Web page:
The word change written on blocks

Be a Master of Change

Change is tough sometimes. Well, it can be hard all the time. But it doesn’t have to be. It’s just as hard or easy as we let it be.

We all know change is inevitable and there are so many clichés around change that we have all heard so many times, like

the only constant is change

change or die

it’s the most adaptable to change who will survive (thank you, Darwin)

Don’t get me wrong, they’re all valid and true – and I say them all the time myself, but clichés can turn people off and rarely lead to great results.

We need to be inspired by change, rather than threatened by it, we need to find a way to look forward to change, to see the possibilities of change.

We need to LEAD change, not just manage it.

A few ways to actively lead change could be:

  • Become a trend spotter; keep an eye on the industry, market, competitors, other industries – to become aware of trends and next potential opportunities.
  • Listen to your customers: what are they saying, wanting, needing? And how could you use that information to create/lead necessary change?
  • Listen to your peers, your colleagues, your team members. Discuss: what change(s) could/should we make to become even better, more relevant, more successful, more sustainable? Share your thoughts and insights too.
  • Make change your friend: Find the benefits in changes that have happened 
  • And if you encounter changes that didn’t bring the expected benefits and results, discuss/explore: how can we improve this, to make something better?

Let’s be masters of change, rather than victims of change

The words workplace culture written on cogs

There’s nothing “fluffy” about culture

There is always a culture. Wherever you work, there will be a culture and the culture can either be left to its own devices or it can be consciously created, adjusted, tweaked or changed.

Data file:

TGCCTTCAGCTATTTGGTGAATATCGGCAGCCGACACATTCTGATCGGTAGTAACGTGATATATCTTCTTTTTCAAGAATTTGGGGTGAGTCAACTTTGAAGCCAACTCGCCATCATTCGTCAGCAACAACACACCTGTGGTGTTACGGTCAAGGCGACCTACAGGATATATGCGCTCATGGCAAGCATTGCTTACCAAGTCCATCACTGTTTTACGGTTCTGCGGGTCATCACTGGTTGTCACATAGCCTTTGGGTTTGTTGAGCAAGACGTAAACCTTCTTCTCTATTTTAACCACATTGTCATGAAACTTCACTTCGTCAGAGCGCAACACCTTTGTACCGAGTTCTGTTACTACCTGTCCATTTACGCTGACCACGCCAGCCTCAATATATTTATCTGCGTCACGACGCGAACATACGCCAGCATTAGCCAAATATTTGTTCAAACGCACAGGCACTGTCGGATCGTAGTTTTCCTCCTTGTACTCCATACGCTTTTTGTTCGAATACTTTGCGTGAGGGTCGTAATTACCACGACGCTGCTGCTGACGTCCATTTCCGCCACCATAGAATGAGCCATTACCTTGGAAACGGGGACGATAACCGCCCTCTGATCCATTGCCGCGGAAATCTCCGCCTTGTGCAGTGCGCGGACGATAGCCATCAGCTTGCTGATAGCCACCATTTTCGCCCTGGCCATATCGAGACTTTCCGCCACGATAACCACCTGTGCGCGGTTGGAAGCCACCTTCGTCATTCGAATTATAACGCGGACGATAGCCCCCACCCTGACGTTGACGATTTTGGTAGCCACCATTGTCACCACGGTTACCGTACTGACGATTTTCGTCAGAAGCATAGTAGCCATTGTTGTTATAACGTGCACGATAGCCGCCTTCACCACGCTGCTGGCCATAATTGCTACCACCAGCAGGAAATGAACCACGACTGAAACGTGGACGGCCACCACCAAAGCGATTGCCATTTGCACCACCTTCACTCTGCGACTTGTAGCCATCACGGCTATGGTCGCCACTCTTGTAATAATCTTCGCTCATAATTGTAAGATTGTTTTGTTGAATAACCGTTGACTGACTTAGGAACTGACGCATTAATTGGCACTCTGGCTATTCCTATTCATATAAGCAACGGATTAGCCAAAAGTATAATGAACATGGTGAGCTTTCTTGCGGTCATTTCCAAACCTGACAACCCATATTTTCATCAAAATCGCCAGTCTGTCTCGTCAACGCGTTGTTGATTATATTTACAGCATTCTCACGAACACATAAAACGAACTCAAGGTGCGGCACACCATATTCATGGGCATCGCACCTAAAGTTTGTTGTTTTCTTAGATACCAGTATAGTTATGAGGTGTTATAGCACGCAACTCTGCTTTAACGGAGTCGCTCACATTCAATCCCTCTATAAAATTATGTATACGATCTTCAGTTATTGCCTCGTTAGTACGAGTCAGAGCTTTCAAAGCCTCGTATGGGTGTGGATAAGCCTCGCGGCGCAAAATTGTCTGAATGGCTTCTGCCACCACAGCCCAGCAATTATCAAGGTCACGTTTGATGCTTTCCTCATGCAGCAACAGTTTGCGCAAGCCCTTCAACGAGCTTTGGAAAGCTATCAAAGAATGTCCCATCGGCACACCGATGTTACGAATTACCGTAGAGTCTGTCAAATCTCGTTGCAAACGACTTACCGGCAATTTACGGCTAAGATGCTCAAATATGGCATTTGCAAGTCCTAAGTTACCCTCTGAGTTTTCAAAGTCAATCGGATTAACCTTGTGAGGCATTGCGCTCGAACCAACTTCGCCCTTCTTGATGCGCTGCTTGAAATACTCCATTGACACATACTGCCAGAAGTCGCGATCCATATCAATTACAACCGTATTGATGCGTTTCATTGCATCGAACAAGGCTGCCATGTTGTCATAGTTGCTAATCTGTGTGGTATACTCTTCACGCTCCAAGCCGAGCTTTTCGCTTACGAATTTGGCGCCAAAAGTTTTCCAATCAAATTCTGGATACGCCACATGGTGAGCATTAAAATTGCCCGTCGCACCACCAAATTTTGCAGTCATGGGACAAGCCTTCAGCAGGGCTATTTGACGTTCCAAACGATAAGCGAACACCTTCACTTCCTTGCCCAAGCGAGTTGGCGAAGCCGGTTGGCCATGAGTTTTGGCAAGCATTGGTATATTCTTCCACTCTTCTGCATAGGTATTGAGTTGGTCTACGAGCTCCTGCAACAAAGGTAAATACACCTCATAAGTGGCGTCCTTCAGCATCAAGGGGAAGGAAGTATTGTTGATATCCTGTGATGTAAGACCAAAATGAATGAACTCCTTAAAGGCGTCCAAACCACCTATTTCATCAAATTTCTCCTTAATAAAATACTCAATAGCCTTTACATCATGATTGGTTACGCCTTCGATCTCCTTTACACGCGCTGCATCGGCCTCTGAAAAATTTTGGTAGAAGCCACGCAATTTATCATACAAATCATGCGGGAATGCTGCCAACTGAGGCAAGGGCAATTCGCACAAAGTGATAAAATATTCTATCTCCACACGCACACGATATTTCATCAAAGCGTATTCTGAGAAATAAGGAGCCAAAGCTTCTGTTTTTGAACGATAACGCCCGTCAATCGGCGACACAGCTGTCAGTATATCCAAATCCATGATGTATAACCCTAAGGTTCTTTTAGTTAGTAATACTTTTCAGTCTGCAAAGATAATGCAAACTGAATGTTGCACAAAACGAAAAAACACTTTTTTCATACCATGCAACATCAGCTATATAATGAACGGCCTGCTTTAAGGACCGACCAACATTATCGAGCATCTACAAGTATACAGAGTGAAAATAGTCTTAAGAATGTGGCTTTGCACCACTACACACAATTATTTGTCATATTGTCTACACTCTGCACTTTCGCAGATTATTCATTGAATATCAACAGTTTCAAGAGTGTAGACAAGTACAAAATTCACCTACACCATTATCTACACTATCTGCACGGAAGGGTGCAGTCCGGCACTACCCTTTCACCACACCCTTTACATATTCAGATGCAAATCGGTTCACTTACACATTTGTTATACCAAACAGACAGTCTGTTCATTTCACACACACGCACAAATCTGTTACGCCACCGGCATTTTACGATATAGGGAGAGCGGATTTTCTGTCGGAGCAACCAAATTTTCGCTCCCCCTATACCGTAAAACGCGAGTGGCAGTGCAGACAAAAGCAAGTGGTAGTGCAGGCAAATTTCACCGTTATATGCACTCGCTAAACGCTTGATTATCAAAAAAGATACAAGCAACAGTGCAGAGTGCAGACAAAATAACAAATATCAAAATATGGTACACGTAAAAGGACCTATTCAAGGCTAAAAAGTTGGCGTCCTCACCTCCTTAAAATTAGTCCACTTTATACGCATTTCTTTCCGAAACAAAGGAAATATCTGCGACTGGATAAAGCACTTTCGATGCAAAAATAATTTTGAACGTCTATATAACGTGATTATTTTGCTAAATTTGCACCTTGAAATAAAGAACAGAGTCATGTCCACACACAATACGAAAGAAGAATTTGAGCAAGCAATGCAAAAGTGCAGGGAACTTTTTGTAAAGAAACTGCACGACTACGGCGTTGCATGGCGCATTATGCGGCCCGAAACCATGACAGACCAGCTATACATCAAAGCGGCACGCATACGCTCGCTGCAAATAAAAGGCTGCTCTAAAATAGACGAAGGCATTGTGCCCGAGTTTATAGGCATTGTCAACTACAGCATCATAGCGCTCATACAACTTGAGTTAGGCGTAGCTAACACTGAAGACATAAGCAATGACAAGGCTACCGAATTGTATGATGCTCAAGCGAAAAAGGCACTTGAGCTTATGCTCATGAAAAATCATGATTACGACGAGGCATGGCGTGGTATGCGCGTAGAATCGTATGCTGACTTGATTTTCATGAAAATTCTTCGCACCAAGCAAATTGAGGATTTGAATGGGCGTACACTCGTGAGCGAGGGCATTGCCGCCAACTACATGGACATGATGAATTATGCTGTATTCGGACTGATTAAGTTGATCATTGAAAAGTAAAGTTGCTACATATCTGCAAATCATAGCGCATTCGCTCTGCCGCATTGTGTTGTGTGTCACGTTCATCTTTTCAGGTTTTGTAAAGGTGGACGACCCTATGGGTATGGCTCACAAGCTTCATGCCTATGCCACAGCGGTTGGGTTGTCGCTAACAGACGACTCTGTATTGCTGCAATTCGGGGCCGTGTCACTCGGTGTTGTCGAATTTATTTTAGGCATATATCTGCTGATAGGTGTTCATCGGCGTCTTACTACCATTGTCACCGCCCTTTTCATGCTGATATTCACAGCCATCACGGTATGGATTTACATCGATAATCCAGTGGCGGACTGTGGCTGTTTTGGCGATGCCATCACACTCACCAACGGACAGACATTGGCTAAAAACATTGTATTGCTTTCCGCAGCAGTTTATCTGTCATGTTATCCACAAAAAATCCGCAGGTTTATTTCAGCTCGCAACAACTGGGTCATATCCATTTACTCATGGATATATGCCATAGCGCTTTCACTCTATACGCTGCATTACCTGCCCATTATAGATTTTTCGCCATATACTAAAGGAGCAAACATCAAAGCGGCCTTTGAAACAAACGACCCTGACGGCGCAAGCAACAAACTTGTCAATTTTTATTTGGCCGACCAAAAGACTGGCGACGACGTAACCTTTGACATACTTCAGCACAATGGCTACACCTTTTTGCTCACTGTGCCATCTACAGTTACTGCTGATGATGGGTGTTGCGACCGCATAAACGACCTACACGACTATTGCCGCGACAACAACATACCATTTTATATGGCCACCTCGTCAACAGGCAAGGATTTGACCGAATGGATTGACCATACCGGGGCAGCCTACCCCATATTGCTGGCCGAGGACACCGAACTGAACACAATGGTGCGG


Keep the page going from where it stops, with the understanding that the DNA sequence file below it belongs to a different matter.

In a way culture is quite simple, it’s “how things get done around here”. It is usually implicit rather than explicit and can be hard to pinpoint. It is the ‘how’ of business. It is how people react, behave and interact every minute of every day. It is not something complicated or fluffy, it is something quite simple. It is the glue that holds an organisation together. The challenge with culture is that the concept is simple but the transformation can be complex and habits die hard, and to change behaviours takes time – but it can absolutely be done.

As mentioned, the behavioural norms of an organisation can be either implicit or explicit. Implicit norms are made up of behaviours we observe or undertones that we can pick up on, whereas explicit norms are what we are told to do, guided by for example the corporate values. And implicit rules will always trump explicit ones. We learn from what others do.

Imagine a company that say it values and respects people’s work/ life balance. Leaders then reward and praise people who work long hours, sacrificing their personal lives. And as well intended as that may be, we can all agree that it is not a behaviour in support of work/life balance.

Culture is all about what we actually do and not just what we say.

So if you for example want to have a culture of sharing ideas, then start sharing ideas yourself as well as putting it into people’s goals and that will help drive the behaviour of sharing. You role model the behaviour while also encouraging the same behaviour in others through the goal system.

Think about the power of culture and remember that you can make it manageable and tangible, rather than soft and fluffy – because it’s not – it is the strongest driving force of an organization and needs to be taken seriously.

And it starts with each person, every day, every minute. You are all creating it through every interaction you have. You are creating it through the behaviours you display and through the behaviours you let others get away with, any unproductive behaviours you collude with. Whether you are a leader or a team member; every interaction you have is creating the culture.

What culture are you creating today?

crystal globe on a bed of leaves

Microsoft’s Approach To Green Business

Across the technology sector we need to recognise that datacentres will rank by the middle of the next decade among the largest users of electrical power on the planet. Our closest partner, Microsoft was in fact one of the first large enterprises to implement a global internal carbon fee model, charging each business unit a fee based on the carbon emissions of its business operations. This provides a powerful incentive to find carbon-saving alternatives and invest in carbon-reducing innovations. Microsoft was ranked by the U.S. Environmental Protection Agency as the second largest user of green power in the United States.